By Lisa Rowlands

This large viticultural area encompasses one-hundred-and-forty-thousand hectares and includes notable sub-appellations such as the Russian River Valley, Chalk Hill and Knights Valley, as well as the eastern portion of the Sonoma Coast AVA. It was established in 1990 largely to deal with the issue of wineries wishing to apply the words ‘estate bottled’ to their label. Under current regulations this was only permitted if grapes were grown and vinified in a single AVA and hence, large producers with vineyards in multiple appellations were potentially prohibited from using the phrase. Amongst those most vehemently in favour of the new appellation was the Californian wine giant, E. & J. Gallo who like many others stood to benefit from its designation.

Owing to the diverse topography and geology, as well as the sheer size of the Northern Sonoma AVA, a number of different microclimates exist within its bounds. At the appellation’s southern borders, the influence of the ocean is still felt strongly with the fog and marine air from San Pablo Bay creating a cooler climate suitable for Chardonnay and Pinot Noir. However, the northern portion of the appellation feels limited impact from the ocean and is subsequently much warmer; Bordeaux varieties Cabernet Sauvignon and Merlot are more successful here, and in the hottest pockets - particularly in Dry Creek Valley, the emblematic Zinfandel also thrives.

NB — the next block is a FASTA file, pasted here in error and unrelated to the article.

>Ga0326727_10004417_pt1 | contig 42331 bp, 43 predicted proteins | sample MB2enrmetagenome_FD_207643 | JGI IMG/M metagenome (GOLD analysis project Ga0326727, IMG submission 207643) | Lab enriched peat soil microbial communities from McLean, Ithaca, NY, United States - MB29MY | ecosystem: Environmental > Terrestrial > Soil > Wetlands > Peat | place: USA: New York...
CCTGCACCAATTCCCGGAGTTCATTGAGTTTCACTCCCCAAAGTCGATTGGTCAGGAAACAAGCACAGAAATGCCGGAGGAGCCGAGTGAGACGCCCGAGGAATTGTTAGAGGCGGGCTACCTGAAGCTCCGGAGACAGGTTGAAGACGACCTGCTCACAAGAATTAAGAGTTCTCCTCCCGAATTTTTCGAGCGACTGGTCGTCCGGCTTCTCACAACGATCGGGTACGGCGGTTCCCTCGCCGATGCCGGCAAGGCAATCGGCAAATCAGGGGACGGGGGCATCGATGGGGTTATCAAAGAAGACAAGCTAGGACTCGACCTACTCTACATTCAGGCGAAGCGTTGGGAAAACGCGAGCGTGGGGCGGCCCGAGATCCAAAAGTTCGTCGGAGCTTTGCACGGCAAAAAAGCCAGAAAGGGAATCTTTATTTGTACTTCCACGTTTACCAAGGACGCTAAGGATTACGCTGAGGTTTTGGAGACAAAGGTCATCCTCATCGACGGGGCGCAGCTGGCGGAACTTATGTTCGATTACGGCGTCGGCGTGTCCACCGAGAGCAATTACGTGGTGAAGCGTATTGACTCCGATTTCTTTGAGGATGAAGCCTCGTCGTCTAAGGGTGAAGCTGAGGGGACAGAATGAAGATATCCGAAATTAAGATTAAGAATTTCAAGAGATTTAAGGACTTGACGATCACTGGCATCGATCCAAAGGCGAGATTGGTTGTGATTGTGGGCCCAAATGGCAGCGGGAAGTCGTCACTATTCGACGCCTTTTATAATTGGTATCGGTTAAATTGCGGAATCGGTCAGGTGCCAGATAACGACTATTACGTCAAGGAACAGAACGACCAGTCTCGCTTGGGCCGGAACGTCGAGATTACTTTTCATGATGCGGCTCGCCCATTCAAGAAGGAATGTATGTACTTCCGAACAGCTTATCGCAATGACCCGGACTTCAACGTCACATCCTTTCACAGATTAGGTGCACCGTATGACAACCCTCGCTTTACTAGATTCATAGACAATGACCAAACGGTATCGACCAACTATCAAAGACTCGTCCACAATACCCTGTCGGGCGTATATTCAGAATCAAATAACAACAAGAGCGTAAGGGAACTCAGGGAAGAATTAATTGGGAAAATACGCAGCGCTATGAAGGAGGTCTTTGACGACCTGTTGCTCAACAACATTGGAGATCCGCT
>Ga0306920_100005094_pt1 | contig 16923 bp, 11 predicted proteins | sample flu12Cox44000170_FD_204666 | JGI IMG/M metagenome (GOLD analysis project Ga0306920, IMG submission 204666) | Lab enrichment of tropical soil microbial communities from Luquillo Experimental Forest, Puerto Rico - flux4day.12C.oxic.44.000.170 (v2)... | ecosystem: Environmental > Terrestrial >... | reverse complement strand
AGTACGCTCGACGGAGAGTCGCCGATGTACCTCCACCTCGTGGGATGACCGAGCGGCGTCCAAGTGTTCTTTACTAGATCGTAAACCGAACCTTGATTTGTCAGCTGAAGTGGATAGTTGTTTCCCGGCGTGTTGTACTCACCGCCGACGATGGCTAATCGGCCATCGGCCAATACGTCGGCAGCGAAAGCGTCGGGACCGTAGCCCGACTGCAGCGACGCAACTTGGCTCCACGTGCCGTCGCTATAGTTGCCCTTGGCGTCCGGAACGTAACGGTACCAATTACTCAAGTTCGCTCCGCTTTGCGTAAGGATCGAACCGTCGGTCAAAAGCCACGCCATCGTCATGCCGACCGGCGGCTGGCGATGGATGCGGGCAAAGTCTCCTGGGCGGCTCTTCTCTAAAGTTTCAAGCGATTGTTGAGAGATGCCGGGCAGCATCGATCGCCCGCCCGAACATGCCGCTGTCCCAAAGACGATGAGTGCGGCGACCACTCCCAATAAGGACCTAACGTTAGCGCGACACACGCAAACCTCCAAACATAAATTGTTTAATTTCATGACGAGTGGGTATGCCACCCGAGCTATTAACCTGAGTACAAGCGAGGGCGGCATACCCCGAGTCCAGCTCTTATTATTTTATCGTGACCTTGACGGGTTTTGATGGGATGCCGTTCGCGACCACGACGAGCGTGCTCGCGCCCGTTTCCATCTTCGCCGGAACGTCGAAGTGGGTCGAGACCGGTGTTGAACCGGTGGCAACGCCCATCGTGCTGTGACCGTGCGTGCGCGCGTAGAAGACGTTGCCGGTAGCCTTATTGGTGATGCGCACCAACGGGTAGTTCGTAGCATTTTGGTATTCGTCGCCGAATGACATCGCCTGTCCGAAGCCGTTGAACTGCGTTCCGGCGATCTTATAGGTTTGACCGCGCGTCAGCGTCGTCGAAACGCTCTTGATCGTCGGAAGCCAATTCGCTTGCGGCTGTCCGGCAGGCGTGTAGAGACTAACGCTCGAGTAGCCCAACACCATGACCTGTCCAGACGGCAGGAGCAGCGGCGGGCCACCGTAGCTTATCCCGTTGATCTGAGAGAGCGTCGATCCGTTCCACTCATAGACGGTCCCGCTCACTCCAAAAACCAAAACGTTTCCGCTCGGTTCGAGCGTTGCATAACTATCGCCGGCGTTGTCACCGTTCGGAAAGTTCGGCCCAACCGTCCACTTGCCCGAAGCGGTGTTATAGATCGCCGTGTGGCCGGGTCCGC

There are numerous wineries across the Northern Sonoma wine region producing premium varietals for the domestic and international market. Where the entire process from vine to wine takes place within one of the designated sub-appellations, it is usual for the bottles to display the name of the more specific and arguably more prestigious AVA. However, quality wines made from grapes grown across multiple AVAs continue to be made under the Northern Sonoma umbrella.